Let’s let these venturing folk inspire us in new areas. I for one am all for this. Go for it.

  4. lots of customers have ask if the coop could offer online shopping and home delivery for food

    • This has been mentioned more times than I can remember. However, it is more complex than simply setting up a website. The website has to generate volume sales across the entire UK. What do most customers use us for? Top-up shops. It would not be economical to deliver, for example, a loaf and 2 pints of milk.

      And the infrastructure has to be there. There’s two models we could copy. Tesco uses its stores as fulfilment centres. We couldn’t do this. We don’t have the sqft-age that Tesco do in every corner of the UK. Many of our stores are sub-2000sqft. It would be a nightmare to tailor the website to each area of the UK depending on the range stocked there. Morrisons use a central fulfilment centre (run by Ocado I believe) which we COULD copy, BUT it would cost a fortune to set up – I’m still not sure if Morrisons are making any money on their operation. Vans to buy, Staff to hire, you’d need major volume going through the centre and out in the vans – as I said above it wouldn’t be any good for topup shops. And those topup shops are done on impulse – nobody plans a topup shop, it is done as and when required.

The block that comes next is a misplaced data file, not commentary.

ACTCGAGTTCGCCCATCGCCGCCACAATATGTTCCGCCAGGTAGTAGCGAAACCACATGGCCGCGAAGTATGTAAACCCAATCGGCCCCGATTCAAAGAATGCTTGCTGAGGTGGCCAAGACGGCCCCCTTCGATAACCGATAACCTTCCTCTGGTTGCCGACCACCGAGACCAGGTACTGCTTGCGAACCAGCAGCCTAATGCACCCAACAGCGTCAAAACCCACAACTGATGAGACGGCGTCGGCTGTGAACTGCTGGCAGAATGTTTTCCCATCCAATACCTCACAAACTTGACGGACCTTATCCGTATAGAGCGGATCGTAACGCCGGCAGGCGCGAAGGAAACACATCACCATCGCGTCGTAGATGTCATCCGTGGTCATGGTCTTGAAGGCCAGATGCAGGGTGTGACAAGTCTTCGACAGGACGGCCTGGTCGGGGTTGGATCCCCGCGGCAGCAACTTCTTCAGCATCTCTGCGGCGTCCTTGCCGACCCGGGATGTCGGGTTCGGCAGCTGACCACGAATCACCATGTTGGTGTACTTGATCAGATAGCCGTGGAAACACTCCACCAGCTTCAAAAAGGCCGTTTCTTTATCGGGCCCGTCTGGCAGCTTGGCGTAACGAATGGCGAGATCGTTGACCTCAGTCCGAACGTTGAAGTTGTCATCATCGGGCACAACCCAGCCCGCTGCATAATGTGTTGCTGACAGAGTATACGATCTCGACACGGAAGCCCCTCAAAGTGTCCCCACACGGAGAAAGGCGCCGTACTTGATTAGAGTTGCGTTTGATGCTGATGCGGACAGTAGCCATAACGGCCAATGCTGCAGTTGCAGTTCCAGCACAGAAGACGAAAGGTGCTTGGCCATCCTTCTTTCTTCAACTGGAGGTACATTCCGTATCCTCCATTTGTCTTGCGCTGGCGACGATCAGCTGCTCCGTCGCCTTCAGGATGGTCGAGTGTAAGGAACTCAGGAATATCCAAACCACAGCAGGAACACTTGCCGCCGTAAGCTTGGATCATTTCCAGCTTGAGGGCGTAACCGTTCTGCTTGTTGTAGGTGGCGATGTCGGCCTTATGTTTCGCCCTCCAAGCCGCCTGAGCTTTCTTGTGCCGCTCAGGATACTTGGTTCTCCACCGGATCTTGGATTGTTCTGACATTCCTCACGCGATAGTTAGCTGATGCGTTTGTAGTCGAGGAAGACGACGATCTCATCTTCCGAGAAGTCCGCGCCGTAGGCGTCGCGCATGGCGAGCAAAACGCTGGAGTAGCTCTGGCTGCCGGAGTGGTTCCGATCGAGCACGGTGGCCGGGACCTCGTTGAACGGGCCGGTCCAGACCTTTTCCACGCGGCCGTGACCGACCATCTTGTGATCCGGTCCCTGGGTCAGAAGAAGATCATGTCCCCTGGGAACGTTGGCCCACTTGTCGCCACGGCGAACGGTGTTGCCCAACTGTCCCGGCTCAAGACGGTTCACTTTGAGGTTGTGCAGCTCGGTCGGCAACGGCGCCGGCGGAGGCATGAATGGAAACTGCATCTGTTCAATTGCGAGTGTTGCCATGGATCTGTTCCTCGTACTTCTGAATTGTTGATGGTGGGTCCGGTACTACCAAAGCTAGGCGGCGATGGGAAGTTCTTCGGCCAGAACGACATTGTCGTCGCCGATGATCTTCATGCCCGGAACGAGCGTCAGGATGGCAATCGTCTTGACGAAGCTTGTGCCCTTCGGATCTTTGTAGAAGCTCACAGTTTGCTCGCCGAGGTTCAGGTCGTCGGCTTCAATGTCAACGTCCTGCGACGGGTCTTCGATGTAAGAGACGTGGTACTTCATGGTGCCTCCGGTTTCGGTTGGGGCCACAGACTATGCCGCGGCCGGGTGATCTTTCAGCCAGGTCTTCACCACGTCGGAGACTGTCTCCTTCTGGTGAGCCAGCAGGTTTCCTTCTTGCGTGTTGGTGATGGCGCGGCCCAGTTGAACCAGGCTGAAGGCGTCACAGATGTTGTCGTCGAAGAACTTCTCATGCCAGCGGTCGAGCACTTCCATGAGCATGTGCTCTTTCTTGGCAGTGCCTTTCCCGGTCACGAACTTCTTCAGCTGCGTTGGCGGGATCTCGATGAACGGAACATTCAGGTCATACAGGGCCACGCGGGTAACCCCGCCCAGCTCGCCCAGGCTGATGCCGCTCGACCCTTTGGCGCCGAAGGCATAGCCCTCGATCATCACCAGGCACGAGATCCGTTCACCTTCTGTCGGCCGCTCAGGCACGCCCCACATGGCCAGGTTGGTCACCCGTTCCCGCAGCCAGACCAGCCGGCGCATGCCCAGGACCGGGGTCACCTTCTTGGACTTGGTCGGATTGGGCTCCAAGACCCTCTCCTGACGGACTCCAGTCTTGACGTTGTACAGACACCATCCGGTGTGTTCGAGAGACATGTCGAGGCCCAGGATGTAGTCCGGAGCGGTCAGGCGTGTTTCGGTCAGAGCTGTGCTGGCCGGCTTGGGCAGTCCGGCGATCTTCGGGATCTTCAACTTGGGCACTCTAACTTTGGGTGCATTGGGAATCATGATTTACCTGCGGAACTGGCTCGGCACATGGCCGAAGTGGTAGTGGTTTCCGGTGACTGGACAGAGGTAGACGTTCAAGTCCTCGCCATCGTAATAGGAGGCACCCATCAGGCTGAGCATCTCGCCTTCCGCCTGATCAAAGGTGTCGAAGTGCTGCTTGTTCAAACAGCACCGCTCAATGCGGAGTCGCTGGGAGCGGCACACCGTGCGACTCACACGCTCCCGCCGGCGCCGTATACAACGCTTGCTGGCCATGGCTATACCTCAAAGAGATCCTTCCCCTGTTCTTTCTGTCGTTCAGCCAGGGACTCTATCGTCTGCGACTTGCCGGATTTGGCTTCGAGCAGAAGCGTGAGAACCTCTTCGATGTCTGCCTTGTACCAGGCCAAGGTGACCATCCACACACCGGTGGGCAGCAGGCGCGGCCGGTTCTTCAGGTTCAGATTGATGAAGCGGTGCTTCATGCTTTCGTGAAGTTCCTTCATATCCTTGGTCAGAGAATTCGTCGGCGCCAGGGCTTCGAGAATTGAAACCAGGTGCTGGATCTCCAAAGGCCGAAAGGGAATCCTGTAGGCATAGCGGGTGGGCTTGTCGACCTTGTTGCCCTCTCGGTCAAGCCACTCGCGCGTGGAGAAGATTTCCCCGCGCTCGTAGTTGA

Many of our stores that currently have the Iceland-style home delivery service are having it removed as it delivers little value to the store’s bottom line, in many cases it is a loss making service.

      • Well said Steve. Our success story and profitability is about ranging the correct products into the correct stores in the correct quantities, taking into account local demographics, at the right price and lining up staff in store when the role cages land and customers come through the doors. Sounds easy…..It’s not… Lets concentrate on where we can really make a difference. Get the above correct and triple the size of the wholesale operation and our world really opens up.

    • Hi Kyle. We’re exploring e-commerce and marketplace business models as part of our work in New Economies. Our Food business is also exploring convenient delivery models such as existing platforms like Deliveroo and new technology. Watch this space!

  5. How about a Co-op letting agency that is fair to tenants, rather than being money makers for landlords?

    • Interesting. Why would landlords use it?

      • I should have probably said make it fair for all parties!

        I’d make fees competitive and simple (you only have to look here to see how crazy it is) – charge a simple % rate against a property and thats it) – we can link into insurance (for insurance) and our property team for maintenance and management) optimise economies of scale.